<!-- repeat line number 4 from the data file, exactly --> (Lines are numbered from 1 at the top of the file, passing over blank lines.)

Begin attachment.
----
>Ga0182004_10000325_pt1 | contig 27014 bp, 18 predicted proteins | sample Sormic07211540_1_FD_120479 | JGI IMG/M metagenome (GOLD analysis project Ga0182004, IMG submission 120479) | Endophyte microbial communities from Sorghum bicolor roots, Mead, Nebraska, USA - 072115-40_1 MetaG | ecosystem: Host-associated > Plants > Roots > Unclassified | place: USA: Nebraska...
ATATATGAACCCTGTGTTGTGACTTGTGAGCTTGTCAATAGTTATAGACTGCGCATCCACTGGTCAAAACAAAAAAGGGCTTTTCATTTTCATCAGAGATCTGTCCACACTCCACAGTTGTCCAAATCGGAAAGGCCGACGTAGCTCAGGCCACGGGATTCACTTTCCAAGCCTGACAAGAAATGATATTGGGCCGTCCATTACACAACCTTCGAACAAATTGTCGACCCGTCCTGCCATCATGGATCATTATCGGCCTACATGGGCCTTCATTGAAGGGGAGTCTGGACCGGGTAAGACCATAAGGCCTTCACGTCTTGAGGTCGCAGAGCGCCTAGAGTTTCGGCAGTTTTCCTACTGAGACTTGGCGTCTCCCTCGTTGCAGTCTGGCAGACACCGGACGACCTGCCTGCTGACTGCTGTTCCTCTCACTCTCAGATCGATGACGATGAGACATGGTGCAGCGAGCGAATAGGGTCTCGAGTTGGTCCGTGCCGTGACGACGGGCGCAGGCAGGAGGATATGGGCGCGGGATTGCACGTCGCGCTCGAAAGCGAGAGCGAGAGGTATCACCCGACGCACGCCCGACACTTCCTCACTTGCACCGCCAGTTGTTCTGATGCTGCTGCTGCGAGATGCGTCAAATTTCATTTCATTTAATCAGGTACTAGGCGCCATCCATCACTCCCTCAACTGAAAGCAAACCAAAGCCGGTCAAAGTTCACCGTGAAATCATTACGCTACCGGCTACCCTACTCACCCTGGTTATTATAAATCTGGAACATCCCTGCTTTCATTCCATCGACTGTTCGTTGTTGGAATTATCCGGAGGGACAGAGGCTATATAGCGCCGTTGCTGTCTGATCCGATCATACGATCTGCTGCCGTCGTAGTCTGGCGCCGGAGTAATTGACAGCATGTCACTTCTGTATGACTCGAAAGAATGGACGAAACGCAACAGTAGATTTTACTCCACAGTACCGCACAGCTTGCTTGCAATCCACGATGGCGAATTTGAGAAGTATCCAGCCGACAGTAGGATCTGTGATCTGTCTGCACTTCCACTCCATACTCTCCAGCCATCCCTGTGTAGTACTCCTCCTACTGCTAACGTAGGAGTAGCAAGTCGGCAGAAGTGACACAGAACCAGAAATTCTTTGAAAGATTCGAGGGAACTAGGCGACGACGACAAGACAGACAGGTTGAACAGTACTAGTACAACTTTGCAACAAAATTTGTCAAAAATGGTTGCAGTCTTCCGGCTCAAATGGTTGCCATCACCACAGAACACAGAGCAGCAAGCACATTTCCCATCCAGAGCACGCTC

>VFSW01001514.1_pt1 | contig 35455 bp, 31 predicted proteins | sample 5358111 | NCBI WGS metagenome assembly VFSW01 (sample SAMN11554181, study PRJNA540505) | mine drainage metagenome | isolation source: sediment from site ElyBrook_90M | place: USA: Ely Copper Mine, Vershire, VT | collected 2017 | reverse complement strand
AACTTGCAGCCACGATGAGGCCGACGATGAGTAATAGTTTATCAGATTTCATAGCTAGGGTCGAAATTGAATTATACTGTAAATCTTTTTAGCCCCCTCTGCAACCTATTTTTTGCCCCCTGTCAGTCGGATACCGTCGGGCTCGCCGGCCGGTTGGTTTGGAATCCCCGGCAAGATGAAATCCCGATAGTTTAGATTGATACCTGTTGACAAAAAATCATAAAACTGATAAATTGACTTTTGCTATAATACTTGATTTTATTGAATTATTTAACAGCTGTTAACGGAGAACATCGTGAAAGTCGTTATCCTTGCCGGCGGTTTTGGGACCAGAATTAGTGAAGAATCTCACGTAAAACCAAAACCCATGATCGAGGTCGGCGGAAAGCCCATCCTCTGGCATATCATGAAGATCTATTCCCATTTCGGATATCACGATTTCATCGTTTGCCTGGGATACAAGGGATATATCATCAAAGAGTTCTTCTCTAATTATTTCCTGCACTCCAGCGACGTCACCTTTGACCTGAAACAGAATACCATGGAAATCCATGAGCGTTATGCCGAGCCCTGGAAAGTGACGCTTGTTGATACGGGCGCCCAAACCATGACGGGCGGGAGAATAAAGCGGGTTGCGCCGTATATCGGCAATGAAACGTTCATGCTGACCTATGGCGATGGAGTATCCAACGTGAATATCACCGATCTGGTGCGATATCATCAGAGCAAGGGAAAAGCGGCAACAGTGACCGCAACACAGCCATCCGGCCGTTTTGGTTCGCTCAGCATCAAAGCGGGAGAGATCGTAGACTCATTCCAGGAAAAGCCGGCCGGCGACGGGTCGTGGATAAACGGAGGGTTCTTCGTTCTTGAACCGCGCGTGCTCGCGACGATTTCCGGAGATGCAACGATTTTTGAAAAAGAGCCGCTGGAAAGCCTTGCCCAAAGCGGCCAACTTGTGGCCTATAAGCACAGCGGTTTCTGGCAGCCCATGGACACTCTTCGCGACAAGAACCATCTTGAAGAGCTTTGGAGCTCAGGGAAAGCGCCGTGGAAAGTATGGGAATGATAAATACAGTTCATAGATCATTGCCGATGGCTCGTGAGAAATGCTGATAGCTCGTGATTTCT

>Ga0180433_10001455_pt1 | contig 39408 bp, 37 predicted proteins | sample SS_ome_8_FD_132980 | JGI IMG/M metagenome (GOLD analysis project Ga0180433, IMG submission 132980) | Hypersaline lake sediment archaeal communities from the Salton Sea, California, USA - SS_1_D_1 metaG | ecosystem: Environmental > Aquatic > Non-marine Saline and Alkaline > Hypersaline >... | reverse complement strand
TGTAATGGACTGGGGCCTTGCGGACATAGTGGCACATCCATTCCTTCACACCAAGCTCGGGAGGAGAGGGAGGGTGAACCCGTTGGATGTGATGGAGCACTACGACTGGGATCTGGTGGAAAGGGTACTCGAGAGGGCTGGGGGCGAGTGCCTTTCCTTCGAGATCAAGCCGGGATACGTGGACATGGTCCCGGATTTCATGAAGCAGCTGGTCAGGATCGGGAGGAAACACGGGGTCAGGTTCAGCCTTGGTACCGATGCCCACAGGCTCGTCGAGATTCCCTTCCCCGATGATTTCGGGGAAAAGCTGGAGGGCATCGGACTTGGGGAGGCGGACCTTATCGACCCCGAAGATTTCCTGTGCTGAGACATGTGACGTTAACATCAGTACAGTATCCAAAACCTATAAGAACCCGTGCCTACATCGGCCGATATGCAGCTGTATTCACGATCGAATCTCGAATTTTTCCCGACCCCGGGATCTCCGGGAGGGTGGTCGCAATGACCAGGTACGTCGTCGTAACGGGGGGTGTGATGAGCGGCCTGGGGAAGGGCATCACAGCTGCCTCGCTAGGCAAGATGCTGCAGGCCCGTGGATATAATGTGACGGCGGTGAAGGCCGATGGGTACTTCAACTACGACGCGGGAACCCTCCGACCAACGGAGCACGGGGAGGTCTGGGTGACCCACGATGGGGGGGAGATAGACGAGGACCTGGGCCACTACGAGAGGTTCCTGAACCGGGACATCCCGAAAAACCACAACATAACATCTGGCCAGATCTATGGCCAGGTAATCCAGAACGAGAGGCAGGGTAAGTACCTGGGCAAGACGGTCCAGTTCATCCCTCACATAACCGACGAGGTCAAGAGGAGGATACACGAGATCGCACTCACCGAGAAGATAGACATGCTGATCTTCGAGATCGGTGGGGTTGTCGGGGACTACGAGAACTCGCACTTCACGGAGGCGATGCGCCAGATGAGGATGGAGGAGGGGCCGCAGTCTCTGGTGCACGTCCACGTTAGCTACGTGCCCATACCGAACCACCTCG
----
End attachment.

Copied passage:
AACTTGCAGCCACGATGAGGCCGACGATGAGTAATAGTTTATCAGATTTCATAGCTAGGGTCGAAATTGAATTATACTGTAAATCTTTTTAGCCCCCTCTGCAACCTATTTTTTGCCCCCTGTCAGTCGGATACCGTCGGGCTCGCCGGCCGGTTGGTTTGGAATCCCCGGCAAGATGAAATCCCGATAGTTTAGATTGATACCTGTTGACAAAAAATCATAAAACTGATAAATTGACTTTTGCTATAATACTTGATTTTATTGAATTATTTAACAGCTGTTAACGGAGAACATCGTGAAAGTCGTTATCCTTGCCGGCGGTTTTGGGACCAGAATTAGTGAAGAATCTCACGTAAAACCAAAACCCATGATCGAGGTCGGCGGAAAGCCCATCCTCTGGCATATCATGAAGATCTATTCCCATTTCGGATATCACGATTTCATCGTTTGCCTGGGATACAAGGGATATATCATCAAAGAGTTCTTCTCTAATTATTTCCTGCACTCCAGCGACGTCACCTTTGACCTGAAACAGAATACCATGGAAATCCATGAGCGTTATGCCGAGCCCTGGAAAGTGACGCTTGTTGATACGGGCGCCCAAACCATGACGGGCGGGAGAATAAAGCGGGTTGCGCCGTATATCGGCAATGAAACGTTCATGCTGACCTATGGCGATGGAGTATCCAACGTGAATATCACCGATCTGGTGCGATATCATCAGAGCAAGGGAAAAGCGGCAACAGTGACCGCAACACAGCCATCCGGCCGTTTTGGTTCGCTCAGCATCAAAGCGGGAGAGATCGTAGACTCATTCCAGGAAAAGCCGGCCGGCGACGGGTCGTGGATAAACGGAGGGTTCTTCGTTCTTGAACCGCGCGTGCTCGCGACGATTTCCGGAGATGCAACGATTTTTGAAAAAGAGCCGCTGGAAAGCCTTGCCCAAAGCGGCCAACTTGTGGCCTATAAGCACAGCGGTTTCTGGCAGCCCATGGACACTCTTCGCGACAAGAACCATCTTGAAGAGCTTTGGAGCTCAGGGAAAGCGCCGTGGAAAGTATGGGAATGATAAATACAGTTCATAGATCATTGCCGATGGCTCGTGAGAAATGCTGATAGCTCGTGATTTCT